Cheryl V. Reicin
From R&D spaces to manufacturing sites, the exponential growth of Canada’s life sciences industry is giving way to new opportunities for investors to diversify their portfolios and take advantage of the current shortage of quality life sciences workspaces. In this article we explore the current environment, costs, risks and other considerations for developers, investors, landlords and tenants.
The life sciences industry has seen exponential growth in investment due to several factors, including an aging and increasingly health-conscious population, shortcomings exposed by COVID-19, and an acceleration of research and development using AI.
The Canadian market has become among the most desirable, and because the life sciences sector is rapidly growing, additional lab space, new manufacturing sites and physical life sciences clusters are sorely needed. There is a major opportunity for real estate developers and investors to take advantage of the current undersupply of quality life sciences workspaces.
COVID-19 has highlighted the importance of a strong life sciences ecosystem, which necessarily requires quality infrastructure such as biomanufacturing, R&D and lab spaces. Earlier this year, the Canadian government announced it would direct $2.2B over seven years towards biomanufacturing initiatives.
In the United States, the approximate market cap of publicly-traded REIT-managed life sciences real estate was around $30.4B as of June 20211. Moreover, in 2020, life sciences investment comprised 16.4% of total office volume—a record high.
Life sciences companies require real estate suitable to support their R&D initiatives, product testing and manufacturing. The COVID-19 pandemic exposed the country’s undersupply of quality, specialized life sciences laboratory and manufacturing space, as well as office space to match the sector’s growth.
Premises hosting life sciences companies are highly specialized and operate in a tightly regulated sector. The requirements for the premises can be technically complex and the spaces can be costly to build, retrofit, and maintain. While conversion of office space to lab space is possible, there are issues relating to the time and complexity associated with conversion projects, as well matters such as rezoning entitlements and approvals for a change of use. Life sciences premises require more space than traditional offices and likely require higher ceilings to accommodate mechanical, electrical, plumbing and fire systems. They also often require unique HVAC systems and may require that humidity and temperature levels stay within certain ranges2. Cooling towers and hazardous waste storage may also be necessary. Additionally, spaces should contain amenities that foster collaborative work environments that stimulate innovation and are ideally situated in urban locations in order to attract top talent. Additional regulatory considerations applicable, as well as specific insurance requirements, may be needed in order to adequately protect the premises and the equipment.
The life sciences industry can be financially risky because in early stages, life sciences companies are typically testing and research-driven based on a single idea. Needs can then change quickly once proof-of-product is achieved and product development and manufacturing become a core part of their business strategy. When there is a change in the activities being conducted, a facility may require new or amended regulatory licenses, necessitating further changes to the building systems to meet applicable standards. For example, once commercial manufacturing begins, the facility may require an establishment license. If a facility begins to process or perform diagnostic tests, a provincial laboratory operating permit may be necessary. Life sciences buildings are therefore often flexible hybrid arrangements.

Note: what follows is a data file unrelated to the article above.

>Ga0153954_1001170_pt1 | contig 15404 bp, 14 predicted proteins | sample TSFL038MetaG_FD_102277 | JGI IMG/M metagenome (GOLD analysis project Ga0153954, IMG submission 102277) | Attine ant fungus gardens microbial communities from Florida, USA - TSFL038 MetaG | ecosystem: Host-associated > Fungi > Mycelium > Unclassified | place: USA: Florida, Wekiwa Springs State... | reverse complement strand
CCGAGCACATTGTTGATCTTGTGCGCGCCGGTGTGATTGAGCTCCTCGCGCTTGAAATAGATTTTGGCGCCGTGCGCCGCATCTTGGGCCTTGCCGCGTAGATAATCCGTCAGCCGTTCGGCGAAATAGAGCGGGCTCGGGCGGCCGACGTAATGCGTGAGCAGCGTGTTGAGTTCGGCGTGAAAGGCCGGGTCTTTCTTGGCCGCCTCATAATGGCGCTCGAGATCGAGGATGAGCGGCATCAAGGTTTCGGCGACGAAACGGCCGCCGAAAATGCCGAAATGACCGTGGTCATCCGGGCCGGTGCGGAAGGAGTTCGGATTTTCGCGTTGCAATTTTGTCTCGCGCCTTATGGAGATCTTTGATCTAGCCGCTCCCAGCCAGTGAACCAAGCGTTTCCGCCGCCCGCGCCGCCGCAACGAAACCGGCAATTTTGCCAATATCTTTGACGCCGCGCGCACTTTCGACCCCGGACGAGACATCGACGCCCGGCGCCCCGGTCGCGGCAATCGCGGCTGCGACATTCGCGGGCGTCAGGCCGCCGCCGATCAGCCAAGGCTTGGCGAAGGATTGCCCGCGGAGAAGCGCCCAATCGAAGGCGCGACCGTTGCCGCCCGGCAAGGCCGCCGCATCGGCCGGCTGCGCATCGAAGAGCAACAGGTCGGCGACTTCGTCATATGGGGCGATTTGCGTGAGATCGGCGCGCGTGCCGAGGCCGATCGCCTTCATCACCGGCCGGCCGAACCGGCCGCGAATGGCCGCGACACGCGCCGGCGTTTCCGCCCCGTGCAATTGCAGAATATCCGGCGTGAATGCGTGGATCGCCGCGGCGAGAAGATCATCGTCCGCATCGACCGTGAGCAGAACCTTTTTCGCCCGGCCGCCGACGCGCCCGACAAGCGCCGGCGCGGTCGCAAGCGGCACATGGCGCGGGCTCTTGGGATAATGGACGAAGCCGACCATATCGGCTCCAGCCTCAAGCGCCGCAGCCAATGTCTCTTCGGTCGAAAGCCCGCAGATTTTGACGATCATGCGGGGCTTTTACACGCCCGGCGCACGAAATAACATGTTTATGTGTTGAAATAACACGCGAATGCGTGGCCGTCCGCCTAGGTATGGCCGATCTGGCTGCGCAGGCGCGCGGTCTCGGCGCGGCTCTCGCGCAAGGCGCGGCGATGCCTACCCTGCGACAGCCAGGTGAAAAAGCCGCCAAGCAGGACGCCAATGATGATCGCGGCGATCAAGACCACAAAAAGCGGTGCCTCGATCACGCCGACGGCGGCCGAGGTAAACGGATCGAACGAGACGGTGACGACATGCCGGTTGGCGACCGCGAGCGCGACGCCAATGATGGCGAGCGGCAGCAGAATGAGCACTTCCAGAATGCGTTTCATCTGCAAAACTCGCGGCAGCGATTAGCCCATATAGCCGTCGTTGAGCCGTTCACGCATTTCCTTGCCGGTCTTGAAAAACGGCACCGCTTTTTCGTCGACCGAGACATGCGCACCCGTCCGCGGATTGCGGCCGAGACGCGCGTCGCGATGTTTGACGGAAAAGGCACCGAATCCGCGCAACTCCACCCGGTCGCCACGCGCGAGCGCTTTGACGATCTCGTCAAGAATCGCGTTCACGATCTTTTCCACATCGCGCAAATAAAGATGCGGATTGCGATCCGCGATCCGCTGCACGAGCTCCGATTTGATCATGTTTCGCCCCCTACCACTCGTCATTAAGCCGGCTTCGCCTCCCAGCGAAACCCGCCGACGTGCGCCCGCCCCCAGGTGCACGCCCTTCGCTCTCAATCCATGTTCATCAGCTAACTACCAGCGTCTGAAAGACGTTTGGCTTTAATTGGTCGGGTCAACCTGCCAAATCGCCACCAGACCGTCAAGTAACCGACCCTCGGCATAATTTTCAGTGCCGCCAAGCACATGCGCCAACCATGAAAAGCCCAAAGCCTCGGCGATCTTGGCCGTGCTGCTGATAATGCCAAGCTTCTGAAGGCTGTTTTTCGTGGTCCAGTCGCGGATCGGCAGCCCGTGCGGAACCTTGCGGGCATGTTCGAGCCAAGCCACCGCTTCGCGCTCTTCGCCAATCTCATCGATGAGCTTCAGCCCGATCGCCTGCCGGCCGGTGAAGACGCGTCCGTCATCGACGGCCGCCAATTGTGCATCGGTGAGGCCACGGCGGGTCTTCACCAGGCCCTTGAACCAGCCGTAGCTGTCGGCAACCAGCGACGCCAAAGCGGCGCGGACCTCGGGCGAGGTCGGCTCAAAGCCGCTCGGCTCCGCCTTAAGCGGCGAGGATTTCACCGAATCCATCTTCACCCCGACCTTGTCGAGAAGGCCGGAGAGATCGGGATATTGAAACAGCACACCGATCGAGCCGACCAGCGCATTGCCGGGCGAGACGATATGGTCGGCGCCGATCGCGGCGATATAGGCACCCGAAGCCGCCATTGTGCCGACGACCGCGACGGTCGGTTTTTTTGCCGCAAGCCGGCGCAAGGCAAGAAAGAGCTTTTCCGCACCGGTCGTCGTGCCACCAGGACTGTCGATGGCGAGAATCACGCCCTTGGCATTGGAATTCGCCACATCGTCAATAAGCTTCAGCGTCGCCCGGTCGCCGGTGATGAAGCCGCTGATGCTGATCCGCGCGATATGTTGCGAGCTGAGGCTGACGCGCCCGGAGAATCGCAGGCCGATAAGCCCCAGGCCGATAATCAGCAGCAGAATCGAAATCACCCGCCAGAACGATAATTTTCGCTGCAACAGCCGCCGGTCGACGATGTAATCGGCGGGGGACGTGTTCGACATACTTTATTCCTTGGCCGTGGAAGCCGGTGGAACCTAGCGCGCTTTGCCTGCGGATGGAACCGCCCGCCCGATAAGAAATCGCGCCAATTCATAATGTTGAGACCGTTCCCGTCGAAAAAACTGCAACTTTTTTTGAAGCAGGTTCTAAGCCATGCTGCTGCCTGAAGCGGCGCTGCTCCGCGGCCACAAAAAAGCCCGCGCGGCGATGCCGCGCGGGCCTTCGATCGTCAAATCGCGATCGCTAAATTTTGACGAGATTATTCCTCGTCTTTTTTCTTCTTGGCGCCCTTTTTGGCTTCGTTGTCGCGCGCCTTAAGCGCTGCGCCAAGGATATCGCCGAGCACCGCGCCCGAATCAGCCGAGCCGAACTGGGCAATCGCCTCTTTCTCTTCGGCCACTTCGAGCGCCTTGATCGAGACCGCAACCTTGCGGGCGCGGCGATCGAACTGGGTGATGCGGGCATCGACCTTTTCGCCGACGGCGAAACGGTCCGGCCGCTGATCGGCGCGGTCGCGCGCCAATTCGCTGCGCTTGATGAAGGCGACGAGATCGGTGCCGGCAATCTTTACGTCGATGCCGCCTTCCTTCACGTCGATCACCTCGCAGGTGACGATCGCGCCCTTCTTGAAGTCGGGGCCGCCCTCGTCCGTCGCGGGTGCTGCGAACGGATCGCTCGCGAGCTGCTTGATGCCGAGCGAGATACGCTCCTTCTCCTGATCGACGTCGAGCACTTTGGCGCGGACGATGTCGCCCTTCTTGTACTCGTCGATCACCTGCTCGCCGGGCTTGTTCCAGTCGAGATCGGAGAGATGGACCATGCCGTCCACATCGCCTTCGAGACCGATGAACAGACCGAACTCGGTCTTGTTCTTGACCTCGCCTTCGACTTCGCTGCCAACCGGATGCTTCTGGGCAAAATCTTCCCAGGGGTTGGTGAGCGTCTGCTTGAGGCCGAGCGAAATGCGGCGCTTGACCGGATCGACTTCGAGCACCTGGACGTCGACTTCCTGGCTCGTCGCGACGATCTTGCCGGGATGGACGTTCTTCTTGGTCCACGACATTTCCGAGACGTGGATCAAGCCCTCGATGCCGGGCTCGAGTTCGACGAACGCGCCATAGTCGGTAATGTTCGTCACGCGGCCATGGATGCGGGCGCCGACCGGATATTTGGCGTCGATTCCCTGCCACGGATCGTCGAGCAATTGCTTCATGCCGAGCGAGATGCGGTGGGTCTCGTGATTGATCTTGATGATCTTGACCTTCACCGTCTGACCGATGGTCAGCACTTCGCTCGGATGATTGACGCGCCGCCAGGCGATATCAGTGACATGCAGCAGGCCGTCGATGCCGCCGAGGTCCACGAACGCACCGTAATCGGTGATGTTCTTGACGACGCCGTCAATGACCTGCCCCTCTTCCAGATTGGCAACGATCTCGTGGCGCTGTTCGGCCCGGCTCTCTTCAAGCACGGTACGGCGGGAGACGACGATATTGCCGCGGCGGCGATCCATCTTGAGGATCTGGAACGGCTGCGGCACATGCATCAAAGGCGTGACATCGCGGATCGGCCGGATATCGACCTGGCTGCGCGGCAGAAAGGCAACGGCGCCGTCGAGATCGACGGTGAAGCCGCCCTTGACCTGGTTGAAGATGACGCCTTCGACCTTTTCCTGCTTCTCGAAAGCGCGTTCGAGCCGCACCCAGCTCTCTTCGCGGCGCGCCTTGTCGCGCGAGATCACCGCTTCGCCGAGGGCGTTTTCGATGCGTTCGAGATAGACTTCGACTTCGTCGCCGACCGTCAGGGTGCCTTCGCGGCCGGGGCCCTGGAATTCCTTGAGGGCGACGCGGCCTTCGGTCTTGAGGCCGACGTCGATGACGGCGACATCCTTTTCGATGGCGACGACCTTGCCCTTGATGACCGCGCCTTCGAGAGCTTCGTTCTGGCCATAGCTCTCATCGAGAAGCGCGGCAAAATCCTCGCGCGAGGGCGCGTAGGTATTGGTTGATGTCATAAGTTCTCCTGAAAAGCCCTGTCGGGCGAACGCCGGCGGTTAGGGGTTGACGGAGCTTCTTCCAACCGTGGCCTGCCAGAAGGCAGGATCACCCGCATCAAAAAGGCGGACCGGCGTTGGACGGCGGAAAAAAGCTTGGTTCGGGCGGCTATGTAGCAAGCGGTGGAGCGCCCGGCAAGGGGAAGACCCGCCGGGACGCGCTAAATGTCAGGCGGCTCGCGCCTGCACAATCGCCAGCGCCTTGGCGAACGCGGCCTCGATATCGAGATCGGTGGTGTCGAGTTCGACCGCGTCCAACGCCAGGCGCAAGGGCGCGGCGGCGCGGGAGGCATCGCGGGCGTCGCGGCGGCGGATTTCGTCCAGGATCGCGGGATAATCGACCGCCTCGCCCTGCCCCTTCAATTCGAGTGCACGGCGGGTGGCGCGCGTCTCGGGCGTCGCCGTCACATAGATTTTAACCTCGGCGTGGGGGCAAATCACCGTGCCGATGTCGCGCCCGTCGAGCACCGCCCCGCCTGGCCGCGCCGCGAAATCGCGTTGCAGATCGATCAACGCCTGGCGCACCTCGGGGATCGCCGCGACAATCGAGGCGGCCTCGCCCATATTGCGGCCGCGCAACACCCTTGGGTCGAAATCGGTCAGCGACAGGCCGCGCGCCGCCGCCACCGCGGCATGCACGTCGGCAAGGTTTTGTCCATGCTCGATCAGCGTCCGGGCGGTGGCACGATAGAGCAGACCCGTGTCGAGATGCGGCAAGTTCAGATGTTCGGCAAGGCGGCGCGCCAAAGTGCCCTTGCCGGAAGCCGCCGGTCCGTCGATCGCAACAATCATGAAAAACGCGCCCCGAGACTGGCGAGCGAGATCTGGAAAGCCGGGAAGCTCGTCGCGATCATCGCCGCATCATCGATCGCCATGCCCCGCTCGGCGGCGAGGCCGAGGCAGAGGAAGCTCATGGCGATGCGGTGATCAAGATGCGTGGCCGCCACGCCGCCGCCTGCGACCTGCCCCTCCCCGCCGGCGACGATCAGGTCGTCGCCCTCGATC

Landlords and tenants operating life sciences spaces should consider and negotiate specific provisions into their leases regarding such matters as compliance with law, incorporating sufficiently accurate descriptions as to use of the premises and any exclusivity and radius restrictions, if applicable, in addition to any financing or other unique considerations a lender may require. Additional factors that landlords and tenants should consider are tenant improvements, storage and safety of any hazardous materials being stored on site, and responsibility for building services.
Developers and investors can review their portfolios to determine the various types of life sciences investments that may work best for them. Not all life sciences real estate projects need to be as capital-intensive and complex as some biotech or pharmaceutical companies may require. A company producing simple medical devices may only require assembly in a clean room, whereas a company operating in digital healthcare or a biotech company that relies heavily on outsourced activity may only require regular office space. Contract manufacturers tend to be profitable and stable tenants, but the upfront investment is significant.
Global trends are pointing to massive growth opportunities in the life sciences sector. At a time when losses are being incurred in traditional commercial real estate such as retail and office, investors have an opportunity to leverage existing spaces and diversify their portfolios by focusing on the life sciences industry.
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